Former UHP Trooper shares his experience with new recruits in the classrom

Behind the Badge with Former UHP Trooper Rich Montanez

SALT LAKE CITY (News4Utah) He spent two decades investigating criminals and crime. Now he spends his time teaching the next generation of law officers. We learn how Rich Montanez went from investigator to instructor in this week's Behind the Badge report. 

"You will need your weapon and gun belt that day because we will be doing a lot of dry firing on that day." Rich Montanez is a teacher and the program coordinator for the Salt Lake Community College Law Enforcement Academy. "Make sure you get that report in on time." The former UHP Trooper and Investigator who retired after two decades of work - had an exciting career. "I liked helping people. I liked making sure people were safe. And I liked solving crimes. That was a big interest for me - solving crimes." And he did a lot of that. Through his job at UHP - he worked with several task forces like FBI violent crimes, fugitive apprehension, the Metro Gang Unit, Homeland Security, and the Governor's Detail. "I wasn't just in one area or one unit - I had the opportunity to move around quit a bit - so my time went by fast. And I gained a lot of knowledge moving from department to department." And the 58-year-old says a lot of his work involved long hours and long days of investigating. "There's a lot of leg work you have to do." "It's not as glamorous as it looks like on TV." And sometimes it was rather dangerous. "As we pulled into the alley way we got shot at. We took probably four or five rounds in the vehicle." "The bullet landed probably an inch above my head."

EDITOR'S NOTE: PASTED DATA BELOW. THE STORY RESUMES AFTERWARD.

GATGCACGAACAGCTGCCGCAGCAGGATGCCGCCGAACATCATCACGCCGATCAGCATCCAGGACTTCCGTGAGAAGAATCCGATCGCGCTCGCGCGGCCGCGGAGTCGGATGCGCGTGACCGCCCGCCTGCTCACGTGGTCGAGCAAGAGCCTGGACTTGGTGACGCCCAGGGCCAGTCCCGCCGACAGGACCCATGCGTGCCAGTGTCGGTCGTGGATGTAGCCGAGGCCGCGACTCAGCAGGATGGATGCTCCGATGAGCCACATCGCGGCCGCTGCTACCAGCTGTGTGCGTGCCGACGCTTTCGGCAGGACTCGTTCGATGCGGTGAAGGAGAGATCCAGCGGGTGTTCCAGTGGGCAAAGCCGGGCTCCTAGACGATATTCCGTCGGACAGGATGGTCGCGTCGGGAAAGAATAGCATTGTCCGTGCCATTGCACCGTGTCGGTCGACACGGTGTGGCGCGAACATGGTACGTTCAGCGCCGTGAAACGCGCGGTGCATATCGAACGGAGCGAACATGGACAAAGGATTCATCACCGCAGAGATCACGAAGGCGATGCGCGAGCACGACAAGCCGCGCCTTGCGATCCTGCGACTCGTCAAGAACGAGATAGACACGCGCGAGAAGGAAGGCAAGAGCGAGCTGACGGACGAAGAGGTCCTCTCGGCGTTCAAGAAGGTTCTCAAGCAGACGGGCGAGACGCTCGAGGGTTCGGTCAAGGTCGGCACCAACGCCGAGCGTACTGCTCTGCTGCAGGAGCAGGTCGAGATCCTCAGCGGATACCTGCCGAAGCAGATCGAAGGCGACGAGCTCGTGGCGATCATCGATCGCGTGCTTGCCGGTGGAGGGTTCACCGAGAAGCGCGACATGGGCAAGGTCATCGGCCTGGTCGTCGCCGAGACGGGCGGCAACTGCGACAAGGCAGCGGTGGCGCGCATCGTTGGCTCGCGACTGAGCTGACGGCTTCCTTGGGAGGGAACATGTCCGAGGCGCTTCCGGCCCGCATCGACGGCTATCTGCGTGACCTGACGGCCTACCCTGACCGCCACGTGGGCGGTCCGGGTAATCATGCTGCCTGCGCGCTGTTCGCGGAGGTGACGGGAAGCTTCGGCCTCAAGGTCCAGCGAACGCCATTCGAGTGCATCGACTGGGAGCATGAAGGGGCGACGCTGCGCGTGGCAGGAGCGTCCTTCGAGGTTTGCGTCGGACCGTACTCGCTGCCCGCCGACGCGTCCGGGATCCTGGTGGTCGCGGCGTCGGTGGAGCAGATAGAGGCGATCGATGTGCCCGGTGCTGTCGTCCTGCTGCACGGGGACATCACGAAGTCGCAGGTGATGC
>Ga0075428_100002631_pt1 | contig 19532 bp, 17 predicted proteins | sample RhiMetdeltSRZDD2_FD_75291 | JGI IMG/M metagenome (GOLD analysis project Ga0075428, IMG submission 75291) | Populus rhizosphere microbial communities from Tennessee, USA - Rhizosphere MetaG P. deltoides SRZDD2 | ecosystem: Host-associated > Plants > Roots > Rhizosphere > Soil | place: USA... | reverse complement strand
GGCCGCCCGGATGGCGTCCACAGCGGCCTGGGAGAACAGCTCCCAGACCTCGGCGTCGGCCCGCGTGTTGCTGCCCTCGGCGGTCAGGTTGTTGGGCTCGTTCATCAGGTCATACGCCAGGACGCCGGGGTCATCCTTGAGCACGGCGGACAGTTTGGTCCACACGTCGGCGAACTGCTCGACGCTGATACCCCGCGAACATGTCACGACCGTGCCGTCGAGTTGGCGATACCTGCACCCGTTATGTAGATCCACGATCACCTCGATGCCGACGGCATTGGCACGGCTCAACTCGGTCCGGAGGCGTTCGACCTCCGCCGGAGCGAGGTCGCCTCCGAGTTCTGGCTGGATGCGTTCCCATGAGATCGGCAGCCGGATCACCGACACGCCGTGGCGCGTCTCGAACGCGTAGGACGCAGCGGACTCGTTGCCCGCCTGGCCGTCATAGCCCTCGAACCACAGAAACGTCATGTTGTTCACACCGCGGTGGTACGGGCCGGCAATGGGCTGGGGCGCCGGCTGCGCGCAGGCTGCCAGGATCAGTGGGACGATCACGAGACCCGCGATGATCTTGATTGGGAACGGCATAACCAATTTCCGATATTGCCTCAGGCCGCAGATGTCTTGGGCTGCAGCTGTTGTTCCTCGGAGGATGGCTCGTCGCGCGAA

It was a scary moment - where he says his training took over. "We ended up pulling our weapons and returning fire and I don't remember pulling my weapon - and returning fire - it happened from training." "They always say train and train and train - cause that is where you're going to react. And that is exactly what happened." And now he is training the next generation of law officers.  

The veteran officer - who took down gang members and solved murder cases - says teaching the new recruits is the most satisfying job he has every had. "We want to make them smarter, brighter and safer than we were." "Not only are we training them and giving them the best experience we can - we are mentoring them at the same time."  

Montanez also served as commissioner of the athletic boxing commission in Utah for sixteen years. Today he and his wife are certified judges for boxing and MMA. 
To see our BTB stories and to nominate someone for a future story go to:  http://www.good4utah.com/badge 


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